|Steve Earle and Lucinda Williams|
Artists and music lovers alike came out to support WFUV at the station’s most successful Holiday Cheer concert since the benefit’s inception eight years ago.
More than 2,400 fans packed the Beacon Theatre Dec. 5 to see alt-country legend Lucinda Williams headline a bill of artists that embody the “rock and roots” format of Fordham’s public radio station.
A rabble-rousing rocker with a haunting, unmistakable voice, Williams opened her set with some soulful ballads, including “Drunken Angel,” from her crossover Grammy-winning CD Car Wheels on a Gravel Road. Folk-country songwriter Steve Earle, who co-produced the gold album, emerged to play harmonica and sing harmony on the song.
Cranking up the heat on the frigid evening, Williams delivered electrifying performances on foot-stomping tunes such as “Honeybee,” “Essence,” and encores “Joy” and “Get Right With God,” which drew Earle from the wings once again.
Williams chatted easily with the crowd in the nearly sold-out house, praising FUV for playing the music “we were sometimes told fell through the cracks.” To great applause, she added, “I don’t think it’s falling through the cracks anymore.”
A longtime FUV favorite himself, Earle played his own set that included “the only Christmas song that I have,” a tune the industry mainstay wrote for the Oak Ridge Boys in the ’80s, “Nothing But a Child.” He was followed by folk songstress Shawn Colvin, who self-deprecatingly bemoaned her middle age but revealed a voice that rang as pure as it did in her early Greenwich Village days. Reaching way back, she performed a tune from her 1989 debut album called “Diamond in the Rough,” also the title of her 2012 memoir.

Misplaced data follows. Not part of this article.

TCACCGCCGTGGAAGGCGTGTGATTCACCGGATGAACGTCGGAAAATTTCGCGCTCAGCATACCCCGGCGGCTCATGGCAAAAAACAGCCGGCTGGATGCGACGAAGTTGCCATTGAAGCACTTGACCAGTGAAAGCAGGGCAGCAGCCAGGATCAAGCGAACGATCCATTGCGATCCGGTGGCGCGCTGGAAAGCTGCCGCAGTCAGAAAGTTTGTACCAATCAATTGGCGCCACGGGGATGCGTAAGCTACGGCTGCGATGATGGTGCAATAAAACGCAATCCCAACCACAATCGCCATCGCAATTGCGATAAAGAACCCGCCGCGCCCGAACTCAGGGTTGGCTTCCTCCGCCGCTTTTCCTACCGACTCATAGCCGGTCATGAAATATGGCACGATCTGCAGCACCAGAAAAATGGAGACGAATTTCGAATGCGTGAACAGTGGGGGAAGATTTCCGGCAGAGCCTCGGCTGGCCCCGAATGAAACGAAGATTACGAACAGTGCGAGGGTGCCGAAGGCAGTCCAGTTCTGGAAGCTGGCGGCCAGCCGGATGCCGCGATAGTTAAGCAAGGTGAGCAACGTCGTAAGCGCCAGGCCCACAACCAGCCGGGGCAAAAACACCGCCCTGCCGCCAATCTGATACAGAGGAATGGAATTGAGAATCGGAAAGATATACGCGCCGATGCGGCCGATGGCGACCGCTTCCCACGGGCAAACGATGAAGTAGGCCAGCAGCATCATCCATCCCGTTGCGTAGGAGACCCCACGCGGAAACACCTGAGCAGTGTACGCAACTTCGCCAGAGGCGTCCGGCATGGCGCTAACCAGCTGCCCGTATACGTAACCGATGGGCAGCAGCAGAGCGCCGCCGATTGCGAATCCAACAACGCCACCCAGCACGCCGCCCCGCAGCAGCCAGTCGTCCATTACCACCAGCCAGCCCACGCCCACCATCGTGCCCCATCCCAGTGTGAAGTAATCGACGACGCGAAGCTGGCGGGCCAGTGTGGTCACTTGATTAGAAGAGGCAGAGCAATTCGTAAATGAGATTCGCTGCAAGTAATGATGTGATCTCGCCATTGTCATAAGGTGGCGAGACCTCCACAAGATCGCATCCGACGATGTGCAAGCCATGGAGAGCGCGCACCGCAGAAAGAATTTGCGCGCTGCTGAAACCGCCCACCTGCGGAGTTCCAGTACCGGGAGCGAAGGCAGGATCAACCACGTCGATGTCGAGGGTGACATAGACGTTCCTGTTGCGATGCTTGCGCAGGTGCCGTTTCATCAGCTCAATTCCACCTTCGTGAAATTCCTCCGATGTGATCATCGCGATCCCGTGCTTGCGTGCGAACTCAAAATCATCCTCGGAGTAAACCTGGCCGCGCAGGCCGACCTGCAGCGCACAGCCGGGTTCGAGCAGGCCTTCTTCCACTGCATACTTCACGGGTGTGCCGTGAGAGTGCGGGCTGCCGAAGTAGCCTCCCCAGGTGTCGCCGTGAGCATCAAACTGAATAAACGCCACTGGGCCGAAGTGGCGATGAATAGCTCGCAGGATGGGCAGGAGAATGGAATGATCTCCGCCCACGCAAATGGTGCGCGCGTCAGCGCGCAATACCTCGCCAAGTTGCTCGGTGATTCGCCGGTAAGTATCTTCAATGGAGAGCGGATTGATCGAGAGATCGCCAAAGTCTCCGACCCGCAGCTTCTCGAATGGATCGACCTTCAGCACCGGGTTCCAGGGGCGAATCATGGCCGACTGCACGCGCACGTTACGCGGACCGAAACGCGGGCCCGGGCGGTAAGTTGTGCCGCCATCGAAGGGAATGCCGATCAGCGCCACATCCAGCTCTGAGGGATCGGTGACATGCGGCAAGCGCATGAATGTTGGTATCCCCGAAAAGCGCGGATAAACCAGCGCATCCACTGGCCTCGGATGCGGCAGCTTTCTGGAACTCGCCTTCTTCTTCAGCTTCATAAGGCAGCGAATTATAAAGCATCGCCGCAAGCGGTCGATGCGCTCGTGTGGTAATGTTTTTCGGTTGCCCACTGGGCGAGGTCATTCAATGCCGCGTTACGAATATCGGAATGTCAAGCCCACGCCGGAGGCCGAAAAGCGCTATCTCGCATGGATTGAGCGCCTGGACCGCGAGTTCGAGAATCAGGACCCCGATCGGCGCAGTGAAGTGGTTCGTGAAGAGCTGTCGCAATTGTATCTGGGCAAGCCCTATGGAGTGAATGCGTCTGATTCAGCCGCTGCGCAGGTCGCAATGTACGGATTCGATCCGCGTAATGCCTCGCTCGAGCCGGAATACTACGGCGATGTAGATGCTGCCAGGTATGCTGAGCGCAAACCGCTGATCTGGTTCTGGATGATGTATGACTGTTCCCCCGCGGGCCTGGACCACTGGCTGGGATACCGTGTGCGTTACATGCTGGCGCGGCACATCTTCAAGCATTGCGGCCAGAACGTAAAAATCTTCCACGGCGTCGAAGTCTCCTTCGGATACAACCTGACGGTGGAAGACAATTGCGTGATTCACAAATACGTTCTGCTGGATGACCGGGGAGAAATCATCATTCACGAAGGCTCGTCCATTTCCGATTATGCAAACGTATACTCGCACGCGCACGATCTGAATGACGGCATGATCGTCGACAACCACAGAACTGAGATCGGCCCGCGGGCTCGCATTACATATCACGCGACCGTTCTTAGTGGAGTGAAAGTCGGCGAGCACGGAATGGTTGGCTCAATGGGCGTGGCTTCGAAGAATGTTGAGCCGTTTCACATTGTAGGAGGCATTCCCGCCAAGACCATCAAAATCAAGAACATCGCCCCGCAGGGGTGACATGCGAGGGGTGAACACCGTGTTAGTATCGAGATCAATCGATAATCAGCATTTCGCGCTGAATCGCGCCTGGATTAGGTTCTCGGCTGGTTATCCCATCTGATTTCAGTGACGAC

Only in its second year at the Beacon, the Holiday Cheer show had originally been held at the much smaller, 600-seat New York Society for Ethical Culture concert hall. But filling the legendary Upper West Side venue proved to be no problem for WFUV, which boasts nearly 350,000 listeners each week in the New York area and thousands more worldwide on the Web.
Reminding fans early in the night what FUV is all about, country blues singer Shelby Lynne took the stage with nothing but her acoustic guitar and her big voice. Her honest, stripped-down tunes followed the show-stopping opening act Lake Street Dive—a Brooklyn-based quartet whose slow, sultry cover of the Jackson 5’s “I Want You Back” left show goers in awe. It was one of the many reasons why, as FUV’s music director Rita Houston said as the house lights came up, “we won’t be forgetting tonight any time soon.”
|Lake Street Dive|